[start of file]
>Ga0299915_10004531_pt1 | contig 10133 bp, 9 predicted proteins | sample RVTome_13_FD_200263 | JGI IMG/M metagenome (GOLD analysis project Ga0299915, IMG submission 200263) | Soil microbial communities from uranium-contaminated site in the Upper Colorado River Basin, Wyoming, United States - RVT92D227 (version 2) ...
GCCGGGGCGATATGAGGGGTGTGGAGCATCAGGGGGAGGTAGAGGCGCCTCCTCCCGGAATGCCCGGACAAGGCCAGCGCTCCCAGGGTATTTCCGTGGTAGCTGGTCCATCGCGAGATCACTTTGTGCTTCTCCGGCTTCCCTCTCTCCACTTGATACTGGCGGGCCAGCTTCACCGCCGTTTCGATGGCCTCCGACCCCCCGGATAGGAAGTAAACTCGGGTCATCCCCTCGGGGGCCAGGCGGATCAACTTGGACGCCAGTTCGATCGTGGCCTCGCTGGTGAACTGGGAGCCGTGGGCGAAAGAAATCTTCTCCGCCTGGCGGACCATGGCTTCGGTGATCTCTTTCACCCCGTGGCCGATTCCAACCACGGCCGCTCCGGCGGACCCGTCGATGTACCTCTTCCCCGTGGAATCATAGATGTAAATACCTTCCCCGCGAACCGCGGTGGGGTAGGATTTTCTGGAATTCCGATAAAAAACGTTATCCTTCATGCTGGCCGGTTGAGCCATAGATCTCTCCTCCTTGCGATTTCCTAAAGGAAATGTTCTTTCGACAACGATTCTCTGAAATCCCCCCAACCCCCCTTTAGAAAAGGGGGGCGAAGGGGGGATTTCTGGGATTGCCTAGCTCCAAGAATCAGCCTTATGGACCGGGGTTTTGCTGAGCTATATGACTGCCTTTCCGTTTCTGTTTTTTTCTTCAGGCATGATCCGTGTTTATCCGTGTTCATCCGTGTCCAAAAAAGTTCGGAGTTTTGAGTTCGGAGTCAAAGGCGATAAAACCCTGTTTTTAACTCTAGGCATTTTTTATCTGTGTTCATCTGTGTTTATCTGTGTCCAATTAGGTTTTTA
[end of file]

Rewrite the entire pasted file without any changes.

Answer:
>Ga0299915_10004531_pt1 | contig 10133 bp, 9 predicted proteins | sample RVTome_13_FD_200263 | JGI IMG/M metagenome (GOLD analysis project Ga0299915, IMG submission 200263) | Soil microbial communities from uranium-contaminated site in the Upper Colorado River Basin, Wyoming, United States - RVT92D227 (version 2) ...
GCCGGGGCGATATGAGGGGTGTGGAGCATCAGGGGGAGGTAGAGGCGCCTCCTCCCGGAATGCCCGGACAAGGCCAGCGCTCCCAGGGTATTTCCGTGGTAGCTGGTCCATCGCGAGATCACTTTGTGCTTCTCCGGCTTCCCTCTCTCCACTTGATACTGGCGGGCCAGCTTCACCGCCGTTTCGATGGCCTCCGACCCCCCGGATAGGAAGTAAACTCGGGTCATCCCCTCGGGGGCCAGGCGGATCAACTTGGACGCCAGTTCGATCGTGGCCTCGCTGGTGAACTGGGAGCCGTGGGCGAAAGAAATCTTCTCCGCCTGGCGGACCATGGCTTCGGTGATCTCTTTCACCCCGTGGCCGATTCCAACCACGGCCGCTCCGGCGGACCCGTCGATGTACCTCTTCCCCGTGGAATCATAGATGTAAATACCTTCCCCGCGAACCGCGGTGGGGTAGGATTTTCTGGAATTCCGATAAAAAACGTTATCCTTCATGCTGGCCGGTTGAGCCATAGATCTCTCCTCCTTGCGATTTCCTAAAGGAAATGTTCTTTCGACAACGATTCTCTGAAATCCCCCCAACCCCCCTTTAGAAAAGGGGGGCGAAGGGGGGATTTCTGGGATTGCCTAGCTCCAAGAATCAGCCTTATGGACCGGGGTTTTGCTGAGCTATATGACTGCCTTTCCGTTTCTGTTTTTTTCTTCAGGCATGATCCGTGTTTATCCGTGTTCATCCGTGTCCAAAAAAGTTCGGAGTTTTGAGTTCGGAGTCAAAGGCGATAAAACCCTGTTTTTAACTCTAGGCATTTTTTATCTGTGTTCATCTGTGTTTATCTGTGTCCAATTAGGTTTTTA